Fundamental Healthy Habits

Feb 18, 2020 | Nutrition

Just as it is wise to think long term about your financial or business health, it is just as wise to think long term about your physical health. With this in mind I encourage a longer-term approach to getting into shape rather than a six or eight-week burst that you can’t sustain. Optimal health is about having daily practices that rebuild all the systems in our body. How we live on a daily basis is what replenishes these systems. Our nervous, musculoskeletal, digestive, endocrine, immune, lymphatic, circulatory and reproductive systems are constantly renewing themselves or breaking down through our lifestyle choices. We all know that we should drink water, exercise and eat good food. But if you look a little deeper, and understand that this is actually how we rebuild our body, then maybe we will take our lifestyle a little more seriously. It does not matter how big your house is or how many cars you have if you are to sick, tired or too constipated to enjoy them The Dali Lama, when asked what surprised him most about humanity, answered “man”. Because he sacrifices health to make money. Then he sacrifices his money to recuperate his health. It takes years for poor health to accumulate in our bodies it does not happen over night. But the good news is our bodies are also constantly renewing and rebuilding. Here are some fundamentals to work on below: 1. Deal with emotions that cause fear, anger and sadness. Many studies link emotions to poor health now. The more you feel chaotic on the inside the more important it is to deal with these symptoms. Many amazing therapies can shift our emotional states for the better. 2. Deep diaphragmatic breathing. The eastern world has practised this for thousands of years through meditation, yoga, Thai chi, qui gongs and other techniques. Shallow breath creates toxicity, sore tight neck muscles, acidity and poor physical function. Find a practice that you enjoy that involves breathing even if it as simple as 20 diaphragmatic breaths before you go to sleep. 3. Take notice of how much good quality, clean filtered water you are consuming daily. Every system in the body depends on water. We are all different. For every 30kg of body weight you need 1 litre plus a cup. (For 60kg you need 2.5L; for 90kg you need 4L daily. Herbal teas are a great way to increase your water intake.file Fish Clean Protein4. Eat living food. Examples are clean proteins (anything with eyes), vegetables, legumes, fruits and good quality fats such as avocados oils, nuts. Stay away from food that lives in packets; if it can live on the shelf for a long time it has no life force for you. 5. Look at what you enjoy doing to stay fit and healthy. Find an activity that you look forward to instead of begrudging. Include family and friends in your daily exercise. 6. Get to bed by around 10pm. This will improve your health significantly. SleepWe get our physical repair between 10pm and 2am, and physiological and nervous system repair from 2am till 6am. Have a wind-down routine of relaxation such as dim lights, hot baths and enlightened reading so your body knows it’s getting reading to sleep. Make sure your room is dark like a cave, as this promotes melatonin our recovery and repair hormone. There is no magic pill to health, only basic life principles. The more you do them consciously the healthier you will become. Our bodies love routine. Focus on one thing at a time and when that is a habit you can add another.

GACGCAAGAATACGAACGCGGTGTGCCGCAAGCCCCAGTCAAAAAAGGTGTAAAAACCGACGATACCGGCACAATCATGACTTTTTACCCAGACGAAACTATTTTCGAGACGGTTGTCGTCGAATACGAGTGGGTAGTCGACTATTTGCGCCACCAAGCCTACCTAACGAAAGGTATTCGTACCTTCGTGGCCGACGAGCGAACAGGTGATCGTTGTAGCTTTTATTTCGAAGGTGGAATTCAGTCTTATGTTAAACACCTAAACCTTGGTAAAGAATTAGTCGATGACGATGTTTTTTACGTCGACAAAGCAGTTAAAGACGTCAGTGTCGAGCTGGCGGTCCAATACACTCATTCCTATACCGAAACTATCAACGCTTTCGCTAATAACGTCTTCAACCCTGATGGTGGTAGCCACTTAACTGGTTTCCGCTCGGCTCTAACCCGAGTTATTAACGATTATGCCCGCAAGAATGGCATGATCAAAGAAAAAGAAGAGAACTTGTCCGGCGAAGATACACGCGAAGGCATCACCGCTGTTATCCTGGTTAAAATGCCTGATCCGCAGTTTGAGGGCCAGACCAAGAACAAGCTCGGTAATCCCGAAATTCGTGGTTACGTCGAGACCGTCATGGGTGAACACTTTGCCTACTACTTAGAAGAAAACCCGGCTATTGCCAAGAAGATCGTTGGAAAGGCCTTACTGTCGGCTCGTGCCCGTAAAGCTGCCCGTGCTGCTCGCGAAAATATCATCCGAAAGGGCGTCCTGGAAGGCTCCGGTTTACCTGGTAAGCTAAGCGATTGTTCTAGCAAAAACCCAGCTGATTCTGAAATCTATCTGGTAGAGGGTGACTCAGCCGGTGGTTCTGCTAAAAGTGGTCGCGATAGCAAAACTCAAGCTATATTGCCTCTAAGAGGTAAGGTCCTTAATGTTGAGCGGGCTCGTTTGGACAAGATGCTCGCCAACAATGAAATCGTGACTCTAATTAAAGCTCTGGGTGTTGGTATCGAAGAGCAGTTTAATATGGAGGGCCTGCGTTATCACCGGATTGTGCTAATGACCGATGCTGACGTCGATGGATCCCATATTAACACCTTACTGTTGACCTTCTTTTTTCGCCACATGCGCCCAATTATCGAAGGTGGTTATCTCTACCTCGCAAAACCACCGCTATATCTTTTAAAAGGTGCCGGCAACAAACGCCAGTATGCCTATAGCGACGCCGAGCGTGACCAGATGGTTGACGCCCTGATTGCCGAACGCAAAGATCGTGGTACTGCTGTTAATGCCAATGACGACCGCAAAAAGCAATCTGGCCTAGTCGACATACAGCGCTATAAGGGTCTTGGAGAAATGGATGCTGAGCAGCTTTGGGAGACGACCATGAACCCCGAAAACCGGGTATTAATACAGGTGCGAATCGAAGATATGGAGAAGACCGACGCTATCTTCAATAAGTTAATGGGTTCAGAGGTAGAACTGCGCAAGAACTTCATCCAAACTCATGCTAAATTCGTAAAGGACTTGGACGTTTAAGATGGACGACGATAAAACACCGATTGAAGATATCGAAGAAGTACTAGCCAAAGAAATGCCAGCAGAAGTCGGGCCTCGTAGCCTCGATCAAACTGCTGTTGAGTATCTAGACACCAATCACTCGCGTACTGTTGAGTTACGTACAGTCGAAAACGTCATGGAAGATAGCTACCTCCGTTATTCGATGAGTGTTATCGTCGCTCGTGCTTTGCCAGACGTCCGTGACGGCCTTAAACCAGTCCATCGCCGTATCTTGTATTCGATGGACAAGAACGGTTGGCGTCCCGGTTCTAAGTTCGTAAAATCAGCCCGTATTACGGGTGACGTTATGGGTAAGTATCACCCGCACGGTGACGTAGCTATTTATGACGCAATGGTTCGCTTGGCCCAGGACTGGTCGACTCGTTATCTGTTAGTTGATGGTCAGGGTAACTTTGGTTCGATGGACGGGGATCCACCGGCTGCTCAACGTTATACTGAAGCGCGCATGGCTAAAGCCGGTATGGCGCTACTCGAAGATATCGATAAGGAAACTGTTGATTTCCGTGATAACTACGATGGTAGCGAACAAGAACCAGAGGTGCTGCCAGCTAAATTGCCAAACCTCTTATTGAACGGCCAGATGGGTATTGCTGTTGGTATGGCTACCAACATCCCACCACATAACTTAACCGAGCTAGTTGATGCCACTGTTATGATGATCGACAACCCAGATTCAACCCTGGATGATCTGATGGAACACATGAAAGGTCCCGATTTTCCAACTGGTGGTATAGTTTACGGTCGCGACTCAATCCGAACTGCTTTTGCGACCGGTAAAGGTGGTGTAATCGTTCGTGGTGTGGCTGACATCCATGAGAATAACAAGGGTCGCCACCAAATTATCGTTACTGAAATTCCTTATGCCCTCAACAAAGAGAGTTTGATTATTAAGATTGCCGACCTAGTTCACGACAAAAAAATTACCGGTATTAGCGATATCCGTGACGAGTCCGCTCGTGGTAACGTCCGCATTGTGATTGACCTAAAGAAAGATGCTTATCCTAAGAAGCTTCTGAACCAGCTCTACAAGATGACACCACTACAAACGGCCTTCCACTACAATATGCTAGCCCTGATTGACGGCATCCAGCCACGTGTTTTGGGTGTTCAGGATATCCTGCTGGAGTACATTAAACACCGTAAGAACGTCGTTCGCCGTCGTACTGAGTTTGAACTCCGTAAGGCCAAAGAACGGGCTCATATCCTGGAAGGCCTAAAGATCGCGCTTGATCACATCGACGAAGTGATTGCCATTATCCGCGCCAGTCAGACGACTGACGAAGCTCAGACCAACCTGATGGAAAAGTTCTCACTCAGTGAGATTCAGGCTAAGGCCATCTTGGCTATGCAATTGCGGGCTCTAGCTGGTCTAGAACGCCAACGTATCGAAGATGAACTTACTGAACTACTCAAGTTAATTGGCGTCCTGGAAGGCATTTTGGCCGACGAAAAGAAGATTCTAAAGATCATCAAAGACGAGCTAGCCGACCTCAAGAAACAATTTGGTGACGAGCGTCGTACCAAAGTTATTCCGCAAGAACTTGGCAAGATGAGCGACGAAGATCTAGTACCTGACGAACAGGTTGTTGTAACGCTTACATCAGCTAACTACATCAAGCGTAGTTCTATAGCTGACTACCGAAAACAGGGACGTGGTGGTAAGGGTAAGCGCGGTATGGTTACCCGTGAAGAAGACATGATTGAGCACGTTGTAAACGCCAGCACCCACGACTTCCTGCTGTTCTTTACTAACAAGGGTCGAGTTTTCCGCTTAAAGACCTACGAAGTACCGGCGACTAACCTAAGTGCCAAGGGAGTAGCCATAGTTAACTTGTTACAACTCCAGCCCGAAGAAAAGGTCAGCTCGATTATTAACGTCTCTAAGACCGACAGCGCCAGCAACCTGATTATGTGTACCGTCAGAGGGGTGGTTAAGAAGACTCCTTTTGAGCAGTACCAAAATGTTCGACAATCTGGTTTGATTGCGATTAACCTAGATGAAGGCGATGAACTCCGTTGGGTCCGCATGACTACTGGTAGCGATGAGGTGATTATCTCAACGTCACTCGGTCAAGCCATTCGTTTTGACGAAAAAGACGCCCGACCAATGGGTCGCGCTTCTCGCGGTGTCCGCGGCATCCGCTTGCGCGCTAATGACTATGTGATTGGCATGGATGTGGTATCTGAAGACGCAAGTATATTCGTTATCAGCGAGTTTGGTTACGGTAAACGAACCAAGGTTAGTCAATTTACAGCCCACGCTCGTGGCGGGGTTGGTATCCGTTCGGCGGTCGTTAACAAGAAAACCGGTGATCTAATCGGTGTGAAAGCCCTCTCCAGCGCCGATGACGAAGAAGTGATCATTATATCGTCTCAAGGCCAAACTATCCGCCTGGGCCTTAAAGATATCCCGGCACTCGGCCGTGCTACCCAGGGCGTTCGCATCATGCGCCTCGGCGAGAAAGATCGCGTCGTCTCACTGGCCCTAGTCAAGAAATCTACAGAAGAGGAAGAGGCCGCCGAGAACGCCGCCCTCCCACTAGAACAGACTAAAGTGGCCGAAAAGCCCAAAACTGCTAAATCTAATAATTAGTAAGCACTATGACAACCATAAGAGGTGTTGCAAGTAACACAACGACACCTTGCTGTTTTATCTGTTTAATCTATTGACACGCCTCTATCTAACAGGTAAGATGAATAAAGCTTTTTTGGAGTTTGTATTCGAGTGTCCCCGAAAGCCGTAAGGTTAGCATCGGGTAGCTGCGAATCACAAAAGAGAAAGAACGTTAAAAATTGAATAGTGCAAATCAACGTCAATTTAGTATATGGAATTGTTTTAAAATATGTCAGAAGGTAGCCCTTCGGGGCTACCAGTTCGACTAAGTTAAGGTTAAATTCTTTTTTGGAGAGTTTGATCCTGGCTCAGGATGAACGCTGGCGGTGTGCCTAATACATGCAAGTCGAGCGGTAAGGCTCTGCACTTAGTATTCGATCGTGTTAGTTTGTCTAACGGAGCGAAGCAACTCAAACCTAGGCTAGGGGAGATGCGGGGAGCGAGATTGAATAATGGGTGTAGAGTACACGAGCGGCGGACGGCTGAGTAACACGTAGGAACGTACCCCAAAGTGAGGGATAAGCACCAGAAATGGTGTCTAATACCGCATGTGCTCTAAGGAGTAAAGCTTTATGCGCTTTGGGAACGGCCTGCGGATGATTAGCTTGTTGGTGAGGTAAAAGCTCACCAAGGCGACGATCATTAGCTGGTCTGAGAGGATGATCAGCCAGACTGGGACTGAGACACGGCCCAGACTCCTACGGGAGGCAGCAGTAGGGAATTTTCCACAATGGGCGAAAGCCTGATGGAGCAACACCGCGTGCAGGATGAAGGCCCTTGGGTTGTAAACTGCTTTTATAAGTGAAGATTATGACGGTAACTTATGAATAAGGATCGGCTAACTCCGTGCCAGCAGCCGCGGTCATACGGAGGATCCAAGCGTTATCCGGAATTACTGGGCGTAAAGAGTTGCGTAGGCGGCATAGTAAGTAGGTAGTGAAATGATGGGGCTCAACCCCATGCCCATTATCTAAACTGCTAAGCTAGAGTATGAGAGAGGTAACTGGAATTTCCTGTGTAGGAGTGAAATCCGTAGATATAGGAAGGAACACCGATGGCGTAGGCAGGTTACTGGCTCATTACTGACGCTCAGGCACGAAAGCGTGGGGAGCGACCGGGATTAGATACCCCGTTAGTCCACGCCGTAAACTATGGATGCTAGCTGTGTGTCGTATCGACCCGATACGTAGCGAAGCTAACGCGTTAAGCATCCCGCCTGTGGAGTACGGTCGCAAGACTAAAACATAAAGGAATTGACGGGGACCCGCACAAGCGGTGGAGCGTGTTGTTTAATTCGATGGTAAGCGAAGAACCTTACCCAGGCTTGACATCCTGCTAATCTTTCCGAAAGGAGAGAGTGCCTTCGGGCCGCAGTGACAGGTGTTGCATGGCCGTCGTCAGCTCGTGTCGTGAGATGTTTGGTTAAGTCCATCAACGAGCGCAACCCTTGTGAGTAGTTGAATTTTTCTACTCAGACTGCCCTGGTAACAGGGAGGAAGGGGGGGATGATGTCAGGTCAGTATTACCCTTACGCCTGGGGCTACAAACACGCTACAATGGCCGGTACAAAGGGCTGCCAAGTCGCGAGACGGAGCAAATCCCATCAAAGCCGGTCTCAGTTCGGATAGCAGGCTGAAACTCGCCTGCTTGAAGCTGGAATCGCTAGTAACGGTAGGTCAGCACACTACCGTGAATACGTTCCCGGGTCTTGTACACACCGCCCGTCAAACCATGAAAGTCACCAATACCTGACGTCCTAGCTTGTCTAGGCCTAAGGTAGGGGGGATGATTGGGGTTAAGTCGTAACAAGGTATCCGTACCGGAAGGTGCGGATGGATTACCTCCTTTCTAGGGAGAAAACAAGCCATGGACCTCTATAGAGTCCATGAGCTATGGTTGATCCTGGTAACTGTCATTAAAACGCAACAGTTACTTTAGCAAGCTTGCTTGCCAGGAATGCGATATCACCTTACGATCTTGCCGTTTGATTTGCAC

Michelle Owen

Michelle Owen

Michelle Owen is New Zealand’s most knowledgeable structural and postural health expert. She is highly trained in identifying and correcting dysfunctions in your body that may be causing pain, injury, or reduced physical performance. Michelle has refined a highly specialised approach to postural correction that blends extensive skills as a C.H.E.K Practitioner, corrective high-performance exercise kinesiologist, postural specialist, and strength coach. This methodology incorporates ELDOA and myofascial stretching, global postural stretching, functional range conditioning, kin stretch, and soma training. With this approach, she has helped hundreds of people find freedom in their body and relief from pain.


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